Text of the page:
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GSU ECON 2106 - ECON 2106 Exam 1 Study Guide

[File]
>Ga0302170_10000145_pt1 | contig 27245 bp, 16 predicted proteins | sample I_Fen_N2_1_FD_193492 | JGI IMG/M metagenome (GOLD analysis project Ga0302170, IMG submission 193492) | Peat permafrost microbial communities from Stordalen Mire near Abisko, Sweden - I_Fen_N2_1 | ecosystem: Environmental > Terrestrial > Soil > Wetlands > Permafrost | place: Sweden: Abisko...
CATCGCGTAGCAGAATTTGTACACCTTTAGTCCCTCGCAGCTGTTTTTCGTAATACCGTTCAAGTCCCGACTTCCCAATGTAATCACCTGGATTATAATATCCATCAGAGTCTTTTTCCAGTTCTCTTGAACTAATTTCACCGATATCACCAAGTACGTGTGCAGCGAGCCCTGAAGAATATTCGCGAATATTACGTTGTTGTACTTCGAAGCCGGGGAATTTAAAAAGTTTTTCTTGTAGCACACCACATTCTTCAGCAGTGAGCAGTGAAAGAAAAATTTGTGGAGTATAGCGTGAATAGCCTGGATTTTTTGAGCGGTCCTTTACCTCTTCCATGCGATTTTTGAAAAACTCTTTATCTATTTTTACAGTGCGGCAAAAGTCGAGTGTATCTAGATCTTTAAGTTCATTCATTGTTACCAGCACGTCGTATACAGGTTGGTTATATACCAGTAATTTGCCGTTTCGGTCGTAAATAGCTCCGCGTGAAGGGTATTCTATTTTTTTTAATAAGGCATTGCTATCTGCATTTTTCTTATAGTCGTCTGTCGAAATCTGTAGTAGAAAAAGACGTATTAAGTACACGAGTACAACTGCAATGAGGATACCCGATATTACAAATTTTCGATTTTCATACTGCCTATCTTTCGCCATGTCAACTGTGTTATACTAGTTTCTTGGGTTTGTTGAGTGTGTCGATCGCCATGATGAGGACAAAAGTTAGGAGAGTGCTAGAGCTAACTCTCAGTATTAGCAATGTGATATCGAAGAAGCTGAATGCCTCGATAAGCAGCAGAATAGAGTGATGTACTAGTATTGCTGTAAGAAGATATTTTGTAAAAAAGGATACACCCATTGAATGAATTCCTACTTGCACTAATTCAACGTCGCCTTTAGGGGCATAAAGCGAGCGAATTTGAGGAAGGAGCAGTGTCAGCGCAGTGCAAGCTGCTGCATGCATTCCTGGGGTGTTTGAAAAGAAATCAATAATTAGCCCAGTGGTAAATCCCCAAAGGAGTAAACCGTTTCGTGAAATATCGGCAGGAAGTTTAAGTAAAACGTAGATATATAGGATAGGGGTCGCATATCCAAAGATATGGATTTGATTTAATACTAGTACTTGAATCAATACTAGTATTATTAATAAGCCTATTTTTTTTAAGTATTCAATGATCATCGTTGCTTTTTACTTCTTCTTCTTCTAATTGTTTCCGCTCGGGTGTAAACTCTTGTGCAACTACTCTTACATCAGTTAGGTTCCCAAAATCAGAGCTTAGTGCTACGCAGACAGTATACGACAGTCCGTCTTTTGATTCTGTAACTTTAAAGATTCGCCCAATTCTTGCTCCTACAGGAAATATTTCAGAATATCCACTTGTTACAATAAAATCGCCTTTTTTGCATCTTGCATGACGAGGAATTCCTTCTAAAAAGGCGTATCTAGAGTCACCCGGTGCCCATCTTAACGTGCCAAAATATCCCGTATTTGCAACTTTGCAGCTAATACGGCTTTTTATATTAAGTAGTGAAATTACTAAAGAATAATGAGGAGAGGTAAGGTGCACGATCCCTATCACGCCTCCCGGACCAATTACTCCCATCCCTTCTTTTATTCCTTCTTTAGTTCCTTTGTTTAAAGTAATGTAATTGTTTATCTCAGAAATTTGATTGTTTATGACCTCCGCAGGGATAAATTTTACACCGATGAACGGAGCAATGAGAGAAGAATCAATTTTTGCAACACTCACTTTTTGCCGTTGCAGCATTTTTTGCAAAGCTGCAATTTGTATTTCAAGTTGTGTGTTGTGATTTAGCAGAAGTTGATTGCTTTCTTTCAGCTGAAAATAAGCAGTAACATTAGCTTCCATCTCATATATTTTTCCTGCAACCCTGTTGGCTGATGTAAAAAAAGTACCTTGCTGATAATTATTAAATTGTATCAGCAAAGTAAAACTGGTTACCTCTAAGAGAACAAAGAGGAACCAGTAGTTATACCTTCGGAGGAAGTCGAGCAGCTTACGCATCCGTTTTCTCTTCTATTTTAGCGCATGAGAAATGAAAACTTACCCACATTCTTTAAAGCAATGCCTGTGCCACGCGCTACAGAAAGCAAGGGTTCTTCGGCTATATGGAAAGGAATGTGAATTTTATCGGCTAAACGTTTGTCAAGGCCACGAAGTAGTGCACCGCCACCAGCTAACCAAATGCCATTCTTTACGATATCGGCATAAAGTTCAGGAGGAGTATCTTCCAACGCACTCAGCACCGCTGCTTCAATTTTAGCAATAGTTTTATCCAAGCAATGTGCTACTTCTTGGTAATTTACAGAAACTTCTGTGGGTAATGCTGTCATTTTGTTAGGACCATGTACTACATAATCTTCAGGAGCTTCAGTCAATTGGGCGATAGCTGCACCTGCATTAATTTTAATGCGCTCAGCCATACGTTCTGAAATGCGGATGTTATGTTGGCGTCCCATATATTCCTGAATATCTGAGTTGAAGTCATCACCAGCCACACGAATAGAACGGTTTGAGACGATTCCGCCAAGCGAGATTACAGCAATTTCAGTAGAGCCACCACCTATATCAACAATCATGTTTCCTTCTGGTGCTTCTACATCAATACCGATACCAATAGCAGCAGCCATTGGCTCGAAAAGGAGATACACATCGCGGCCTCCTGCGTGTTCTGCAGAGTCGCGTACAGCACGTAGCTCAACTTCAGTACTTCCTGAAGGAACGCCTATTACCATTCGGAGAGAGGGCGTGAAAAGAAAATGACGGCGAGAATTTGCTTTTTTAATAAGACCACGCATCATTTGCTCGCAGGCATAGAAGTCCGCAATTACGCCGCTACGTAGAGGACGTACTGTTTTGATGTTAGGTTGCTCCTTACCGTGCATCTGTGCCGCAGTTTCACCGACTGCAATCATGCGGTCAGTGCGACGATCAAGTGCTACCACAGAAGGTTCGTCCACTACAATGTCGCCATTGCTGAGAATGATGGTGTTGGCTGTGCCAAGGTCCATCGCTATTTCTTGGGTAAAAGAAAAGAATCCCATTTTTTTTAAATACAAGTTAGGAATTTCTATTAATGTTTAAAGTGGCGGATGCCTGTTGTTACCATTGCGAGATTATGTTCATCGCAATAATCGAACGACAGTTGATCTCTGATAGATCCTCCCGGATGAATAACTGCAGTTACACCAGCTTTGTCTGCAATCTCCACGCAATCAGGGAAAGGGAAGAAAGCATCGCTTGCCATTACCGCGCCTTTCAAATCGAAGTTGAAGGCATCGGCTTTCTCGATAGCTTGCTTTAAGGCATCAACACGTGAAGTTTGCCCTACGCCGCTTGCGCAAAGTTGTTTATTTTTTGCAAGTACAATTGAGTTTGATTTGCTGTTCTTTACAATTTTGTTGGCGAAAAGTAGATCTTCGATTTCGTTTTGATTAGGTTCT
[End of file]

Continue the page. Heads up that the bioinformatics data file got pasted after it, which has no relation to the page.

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ECON 2106 Exam 1 Study GuideTopics by ChapterI. Chapter 4: Elasticitya. Key Concepts (You need to be able to define these)i. Elasticity-a measure of the responsiveness of buyers and sellers to changes in price or income. Eq= %change in quantity/%change in priceii. price elasticity of demand (PEoD)- a measure of the responsiveness of quantity demanded to a change in priceiii. Key concept: immediate run- a period of time when there is no time for consumers to adjust their behavioriv. Key concept: short run- the period of time when consumers can partially adjust their behavior with regards to their short-term wants and needsv. Key concept: long run- the period of time when consumers can fully adjust their behavior with regards to both their short-term and long-term wants and needs.vi. Key Concept: Total Revenues- the amount that consumers pay and sellers receive for goods and services. (TR=price × quantity sold)vii. Key Concept: Income Elasticity of Demand- measures how much a change in income affects spending. Ei=%chnage in quantity/%chnage in incomeviii. cross-price elasticity of demand- measures the responsiveness of the quantity demanded of one good to a change in the price of a related good.b. Review the ECON REWIND review question (see the first few slides of Lecture 5)c. Sample Questionsi. If a business finds that demand for its good is very price elastic, it knows thata. price is very important. b. price is unimportant.c. price is unrelated.d. the effect of price is less important than the impact of the quantity consumers buy.e. the quantity consumers buy is unimportant.ii. If the income elasticity of demand is -3, the good will be a(n) ________ good.a. complement d. inferior b. substitute e. luxuryc. necessityiii. The following are examples of elastically-demanded goods EXCEPT:a. cheeseburgersb. fruity cocktailsc. comic booksd. insulin e. streaming services (like Netflix)A. B. C. D. E. f. .iv. Which of these graphs represents perfectly price inelastic demand for a good?a. Graph A d. Graph Db. Graph B e. Graph Ec. Graph Cv. Suppose the price elasticity of demand for magic mirrors is -0.1. Suppose next that the manufacturer of magic mirrors raises prices by 40%. If she sells 100 magic mirrors a month, how many can she expect to sell next month? (Hint: find the percent change in quantity demanded and apply it to existing sales).a. 99 b. 98 -0.1=%change in q/%40c. 97 change in Q=-4d. 96 e. 95II. Chapter 5: Market Outcomes and Tax Incidencea. Key Conceptsi. Welfare economics- the study of how the allocation of resources affects economic well-being.ii. consumer surplus- the difference between the willingness to pay (WTP) for a good and the price actually paid.iii. Producer Surplus- the difference between willingness-to-sell (WTS) and actual price paid.iv. Total Surplus- the sum of consumer and producer surplusv. tax incidence- the actual burden of taxation.vi. deadweight loss- the decrease in economic activity caused by market distortionsb. Review the ECON REWIND from the beginning of lecture 3c. Sample QuestionsFor the following questions, consider the following chartNumber of Hot Dogs Willingness to Sell (per hot dog)1 $2 2 $4 3 $6 4 $8 5 $10 i. Kendra has a hot dog cart, and her willingness to sell hot dogs is given above. Suppose the market price for hot dogs is $6. How many will Kendra sell?a. 4 b. 2c. 1d. 3ii. Consider your answer from above. Calculate Kendra’s producer surplus.a. $6 b. $12 PS(1)=$6-$2=4c. $4 PS(2)=$6-4=2d. $2 PS(3)=6-6=0iii. True or false: The Consumer Surplus of one of Kendra’s customers is $3. This is enough information to calculate total surplus.a. True b. FalseConsider the following graph for the next two questionsSuppose that this year, the GA department of agriculture advised Congress to institute a $1 tax (on consumers) to restrain the quantity of milk consumed in the country. Prior to the institution of the tax, the equilibrium price and quantity was $4 per gallon at 1,000 gallons a month. As you know from chapter 3, a tax on milk shifts the demand curve for milk to the left and now 750 gallons is the new equilibrium quantity.iv. Suppose the new equilibrium price (net of tax—that means “without tax”) is $3.50. What is the price with tax?a. $4b. $4.25c. $4.50 =$3.50+$1.00 d. $5 v. How much tax revenue is collected from this tax on milk?a. $750 b. $725 =$750*$1c. $1000d. $1750vi. Chapter 6: The Market at Work: Supply and Demanda. Key Conceptsi. Price Controls- Actions meant to set or manipulate prices through government intervention in markets.ii. Price Ceilings- legally established maximum priceiii. Price Floors- legally established minimum priceiv. black market- illegal markets that emerge when price controls are in place.v. minimum wage- the lowest (legal) hourly wage that firms may pay employeesb. Review ECON REWIND (from beginning of Lecture 5)c. Sample Questionsi. All of the following are examples of price controls except:a. The state of Maryland institutes a $15 minimum wageb. In Scotland, if the price of a bottle of Scotch whiskey falls below a certain price, the government buys Scotch whiskey until the price goes back up.c. New York passes rent controls legislation on 150 new apartments.d. Atlanta gives needy families $400 a month to help pay for rent. ii. Bruce Springsteen, a famous rock star, is also famous for loving his working-class fans. Because of this, he refuses to sell tickets to his rock and roll shows for more than $100, and it’s not uncommon to find a ticket to his show online for asmuch as 5 or 6 times that amount. Which of the following is true:a. He has a non-binding price floor on his tickets, and this creates a surplus.b. He has a binding price ceiling on his tickets, and this creates a shortage. c. He has a non-binding price ceiling on his tickets, and this creates a surplus.d. He has a binding price floor on his tickets, and this creates a shortage.iii. True or false, binding price ceilings always create surpluses.a. True binding price floors always create a surplusb. Falseiv. San Francisco is in the midst of a major housing shortage right now, which is driving rent through the roof! Many activists are saying that the city desperatelyneeds to rent control its apartments. Will rent control make the problem worse,better, or will it leave the problem unchanged.a. Betterb. Worse c.